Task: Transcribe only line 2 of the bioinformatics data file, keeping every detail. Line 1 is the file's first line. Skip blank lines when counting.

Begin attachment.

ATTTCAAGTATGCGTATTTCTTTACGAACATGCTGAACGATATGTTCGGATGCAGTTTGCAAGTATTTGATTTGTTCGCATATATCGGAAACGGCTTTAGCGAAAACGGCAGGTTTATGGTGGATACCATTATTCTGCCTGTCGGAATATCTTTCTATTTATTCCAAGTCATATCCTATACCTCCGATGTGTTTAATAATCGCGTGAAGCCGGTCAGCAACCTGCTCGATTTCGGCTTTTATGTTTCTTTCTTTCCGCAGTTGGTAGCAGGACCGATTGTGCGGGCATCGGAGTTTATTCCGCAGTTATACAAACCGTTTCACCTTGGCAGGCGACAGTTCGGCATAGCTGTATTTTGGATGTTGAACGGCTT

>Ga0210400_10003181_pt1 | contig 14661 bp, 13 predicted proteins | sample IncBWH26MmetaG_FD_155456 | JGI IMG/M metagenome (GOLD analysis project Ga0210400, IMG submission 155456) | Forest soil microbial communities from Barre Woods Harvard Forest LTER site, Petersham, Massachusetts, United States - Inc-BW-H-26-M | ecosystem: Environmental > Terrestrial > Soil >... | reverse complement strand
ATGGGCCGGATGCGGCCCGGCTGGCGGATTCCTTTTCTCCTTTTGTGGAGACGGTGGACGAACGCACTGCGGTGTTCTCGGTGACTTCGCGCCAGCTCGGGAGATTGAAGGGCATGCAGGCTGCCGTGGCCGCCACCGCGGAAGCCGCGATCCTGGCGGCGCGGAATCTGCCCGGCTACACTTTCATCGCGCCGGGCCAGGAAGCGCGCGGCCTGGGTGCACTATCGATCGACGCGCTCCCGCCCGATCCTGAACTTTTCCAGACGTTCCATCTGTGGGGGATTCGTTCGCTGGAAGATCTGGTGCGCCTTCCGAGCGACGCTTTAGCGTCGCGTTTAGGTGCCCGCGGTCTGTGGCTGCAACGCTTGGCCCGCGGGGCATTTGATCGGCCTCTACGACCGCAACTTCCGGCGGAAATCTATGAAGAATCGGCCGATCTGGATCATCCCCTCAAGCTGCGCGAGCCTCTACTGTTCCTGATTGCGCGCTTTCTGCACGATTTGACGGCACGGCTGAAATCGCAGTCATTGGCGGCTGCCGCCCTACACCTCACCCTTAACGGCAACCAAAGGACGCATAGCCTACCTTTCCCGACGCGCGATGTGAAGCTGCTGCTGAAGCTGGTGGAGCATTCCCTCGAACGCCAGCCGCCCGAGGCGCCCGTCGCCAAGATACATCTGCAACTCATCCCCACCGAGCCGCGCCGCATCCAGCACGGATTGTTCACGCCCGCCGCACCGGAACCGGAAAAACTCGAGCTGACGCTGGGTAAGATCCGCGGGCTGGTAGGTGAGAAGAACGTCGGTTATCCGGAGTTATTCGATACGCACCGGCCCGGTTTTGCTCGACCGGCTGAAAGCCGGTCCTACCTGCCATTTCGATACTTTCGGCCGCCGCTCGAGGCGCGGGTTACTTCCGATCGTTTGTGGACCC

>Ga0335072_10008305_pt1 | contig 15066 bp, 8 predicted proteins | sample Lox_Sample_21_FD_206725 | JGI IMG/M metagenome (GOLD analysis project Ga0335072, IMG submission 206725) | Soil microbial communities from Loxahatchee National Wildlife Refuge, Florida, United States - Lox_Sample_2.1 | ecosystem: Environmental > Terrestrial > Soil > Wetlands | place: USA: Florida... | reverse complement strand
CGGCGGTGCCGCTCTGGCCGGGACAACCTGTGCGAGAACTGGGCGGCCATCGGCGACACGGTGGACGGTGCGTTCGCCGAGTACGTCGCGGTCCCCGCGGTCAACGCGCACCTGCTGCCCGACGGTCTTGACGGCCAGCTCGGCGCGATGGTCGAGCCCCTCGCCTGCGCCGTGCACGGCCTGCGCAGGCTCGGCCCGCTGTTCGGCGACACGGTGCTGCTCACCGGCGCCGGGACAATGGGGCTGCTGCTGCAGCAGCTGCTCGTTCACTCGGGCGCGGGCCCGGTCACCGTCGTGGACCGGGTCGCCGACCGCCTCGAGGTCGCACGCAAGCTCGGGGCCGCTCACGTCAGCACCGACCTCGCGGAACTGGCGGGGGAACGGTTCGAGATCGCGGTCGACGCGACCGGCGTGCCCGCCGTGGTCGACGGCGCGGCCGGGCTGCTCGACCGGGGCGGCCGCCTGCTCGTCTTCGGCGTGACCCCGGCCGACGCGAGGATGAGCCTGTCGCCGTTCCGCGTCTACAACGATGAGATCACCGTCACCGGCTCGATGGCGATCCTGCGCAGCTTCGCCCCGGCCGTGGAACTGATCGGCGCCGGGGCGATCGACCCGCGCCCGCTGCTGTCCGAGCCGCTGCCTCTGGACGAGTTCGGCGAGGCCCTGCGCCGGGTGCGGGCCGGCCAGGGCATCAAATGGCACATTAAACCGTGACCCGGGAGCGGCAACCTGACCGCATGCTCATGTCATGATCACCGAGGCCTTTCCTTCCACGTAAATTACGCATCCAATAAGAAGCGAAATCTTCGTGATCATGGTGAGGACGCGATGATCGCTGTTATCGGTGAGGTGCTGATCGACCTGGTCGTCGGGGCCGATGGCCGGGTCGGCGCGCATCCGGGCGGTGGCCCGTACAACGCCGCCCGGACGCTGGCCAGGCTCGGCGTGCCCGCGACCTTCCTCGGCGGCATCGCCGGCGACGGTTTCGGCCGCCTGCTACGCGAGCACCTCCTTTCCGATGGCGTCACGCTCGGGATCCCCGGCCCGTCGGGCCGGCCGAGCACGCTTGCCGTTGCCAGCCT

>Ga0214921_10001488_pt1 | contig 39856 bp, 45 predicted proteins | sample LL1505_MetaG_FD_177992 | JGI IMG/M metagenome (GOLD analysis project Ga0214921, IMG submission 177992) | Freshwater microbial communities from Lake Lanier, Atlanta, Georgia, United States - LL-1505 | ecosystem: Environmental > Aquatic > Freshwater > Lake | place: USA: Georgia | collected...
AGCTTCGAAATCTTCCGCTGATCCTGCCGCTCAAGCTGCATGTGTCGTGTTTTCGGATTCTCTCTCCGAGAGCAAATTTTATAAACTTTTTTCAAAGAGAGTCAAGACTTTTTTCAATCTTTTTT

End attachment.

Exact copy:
>Ga0210400_10003181_pt1 | contig 14661 bp, 13 predicted proteins | sample IncBWH26MmetaG_FD_155456 | JGI IMG/M metagenome (GOLD analysis project Ga0210400, IMG submission 155456) | Forest soil microbial communities from Barre Woods Harvard Forest LTER site, Petersham, Massachusetts, United States - Inc-BW-H-26-M | ecosystem: Environmental > Terrestrial > Soil >... | reverse complement strand